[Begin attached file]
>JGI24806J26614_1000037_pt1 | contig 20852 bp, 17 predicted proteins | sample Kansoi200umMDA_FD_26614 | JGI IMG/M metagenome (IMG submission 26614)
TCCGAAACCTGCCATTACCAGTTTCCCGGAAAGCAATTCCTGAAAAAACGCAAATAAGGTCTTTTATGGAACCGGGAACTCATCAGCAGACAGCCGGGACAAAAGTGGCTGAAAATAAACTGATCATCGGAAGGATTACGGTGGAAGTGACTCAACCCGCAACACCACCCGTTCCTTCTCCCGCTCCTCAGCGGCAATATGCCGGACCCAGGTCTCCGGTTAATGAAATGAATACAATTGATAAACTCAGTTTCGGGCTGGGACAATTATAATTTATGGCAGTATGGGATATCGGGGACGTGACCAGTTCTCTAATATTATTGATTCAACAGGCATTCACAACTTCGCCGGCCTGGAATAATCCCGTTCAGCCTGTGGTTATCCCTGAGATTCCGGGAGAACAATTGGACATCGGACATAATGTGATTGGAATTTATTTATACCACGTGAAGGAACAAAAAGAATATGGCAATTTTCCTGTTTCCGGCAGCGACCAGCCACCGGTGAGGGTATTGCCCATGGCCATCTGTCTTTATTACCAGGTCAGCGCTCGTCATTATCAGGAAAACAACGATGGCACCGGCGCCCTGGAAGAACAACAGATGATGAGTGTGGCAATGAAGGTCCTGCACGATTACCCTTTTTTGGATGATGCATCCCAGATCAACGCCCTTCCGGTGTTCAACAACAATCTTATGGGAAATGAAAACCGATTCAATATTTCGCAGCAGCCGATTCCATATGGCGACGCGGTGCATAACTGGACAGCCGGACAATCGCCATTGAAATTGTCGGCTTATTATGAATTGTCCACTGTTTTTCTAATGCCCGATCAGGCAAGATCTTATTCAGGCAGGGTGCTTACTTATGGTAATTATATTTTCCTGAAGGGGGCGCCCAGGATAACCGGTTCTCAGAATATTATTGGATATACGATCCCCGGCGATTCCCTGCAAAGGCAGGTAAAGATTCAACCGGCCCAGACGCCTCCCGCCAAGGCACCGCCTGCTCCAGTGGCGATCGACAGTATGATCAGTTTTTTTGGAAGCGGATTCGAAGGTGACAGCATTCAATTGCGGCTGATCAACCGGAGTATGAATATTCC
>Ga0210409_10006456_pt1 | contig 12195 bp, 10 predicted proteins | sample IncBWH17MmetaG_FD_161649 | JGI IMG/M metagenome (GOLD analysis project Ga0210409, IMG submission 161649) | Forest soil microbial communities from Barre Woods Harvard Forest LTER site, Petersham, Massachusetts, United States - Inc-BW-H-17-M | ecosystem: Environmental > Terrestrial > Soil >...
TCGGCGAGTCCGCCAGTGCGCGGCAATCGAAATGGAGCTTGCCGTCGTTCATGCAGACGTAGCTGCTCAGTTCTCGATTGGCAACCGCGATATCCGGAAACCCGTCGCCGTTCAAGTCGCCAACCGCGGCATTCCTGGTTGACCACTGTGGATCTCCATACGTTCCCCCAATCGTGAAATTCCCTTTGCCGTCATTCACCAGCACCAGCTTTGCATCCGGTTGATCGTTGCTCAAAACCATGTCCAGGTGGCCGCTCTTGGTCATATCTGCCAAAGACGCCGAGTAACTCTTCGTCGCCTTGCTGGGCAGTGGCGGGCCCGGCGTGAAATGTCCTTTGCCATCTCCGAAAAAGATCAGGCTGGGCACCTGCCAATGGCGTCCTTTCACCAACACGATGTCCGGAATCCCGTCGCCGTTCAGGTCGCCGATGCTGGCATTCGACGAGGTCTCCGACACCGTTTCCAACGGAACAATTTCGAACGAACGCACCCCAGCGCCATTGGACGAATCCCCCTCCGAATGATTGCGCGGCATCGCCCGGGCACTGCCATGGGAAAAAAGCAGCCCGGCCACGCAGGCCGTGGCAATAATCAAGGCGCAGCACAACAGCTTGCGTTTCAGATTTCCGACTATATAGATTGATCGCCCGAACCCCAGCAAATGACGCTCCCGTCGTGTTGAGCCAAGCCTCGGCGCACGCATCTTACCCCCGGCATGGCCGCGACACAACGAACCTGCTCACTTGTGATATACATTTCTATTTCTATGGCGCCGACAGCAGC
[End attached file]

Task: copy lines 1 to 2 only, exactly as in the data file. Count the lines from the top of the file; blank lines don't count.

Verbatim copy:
>JGI24806J26614_1000037_pt1 | contig 20852 bp, 17 predicted proteins | sample Kansoi200umMDA_FD_26614 | JGI IMG/M metagenome (IMG submission 26614)
TCCGAAACCTGCCATTACCAGTTTCCCGGAAAGCAATTCCTGAAAAAACGCAAATAAGGTCTTTTATGGAACCGGGAACTCATCAGCAGACAGCCGGGACAAAAGTGGCTGAAAATAAACTGATCATCGGAAGGATTACGGTGGAAGTGACTCAACCCGCAACACCACCCGTTCCTTCTCCCGCTCCTCAGCGGCAATATGCCGGACCCAGGTCTCCGGTTAATGAAATGAATACAATTGATAAACTCAGTTTCGGGCTGGGACAATTATAATTTATGGCAGTATGGGATATCGGGGACGTGACCAGTTCTCTAATATTATTGATTCAACAGGCATTCACAACTTCGCCGGCCTGGAATAATCCCGTTCAGCCTGTGGTTATCCCTGAGATTCCGGGAGAACAATTGGACATCGGACATAATGTGATTGGAATTTATTTATACCACGTGAAGGAACAAAAAGAATATGGCAATTTTCCTGTTTCCGGCAGCGACCAGCCACCGGTGAGGGTATTGCCCATGGCCATCTGTCTTTATTACCAGGTCAGCGCTCGTCATTATCAGGAAAACAACGATGGCACCGGCGCCCTGGAAGAACAACAGATGATGAGTGTGGCAATGAAGGTCCTGCACGATTACCCTTTTTTGGATGATGCATCCCAGATCAACGCCCTTCCGGTGTTCAACAACAATCTTATGGGAAATGAAAACCGATTCAATATTTCGCAGCAGCCGATTCCATATGGCGACGCGGTGCATAACTGGACAGCCGGACAATCGCCATTGAAATTGTCGGCTTATTATGAATTGTCCACTGTTTTTCTAATGCCCGATCAGGCAAGATCTTATTCAGGCAGGGTGCTTACTTATGGTAATTATATTTTCCTGAAGGGGGCGCCCAGGATAACCGGTTCTCAGAATATTATTGGATATACGATCCCCGGCGATTCCCTGCAAAGGCAGGTAAAGATTCAACCGGCCCAGACGCCTCCCGCCAAGGCACCGCCTGCTCCAGTGGCGATCGACAGTATGATCAGTTTTTTTGGAAGCGGATTCGAAGGTGACAGCATTCAATTGCGGCTGATCAACCGGAGTATGAATATTCC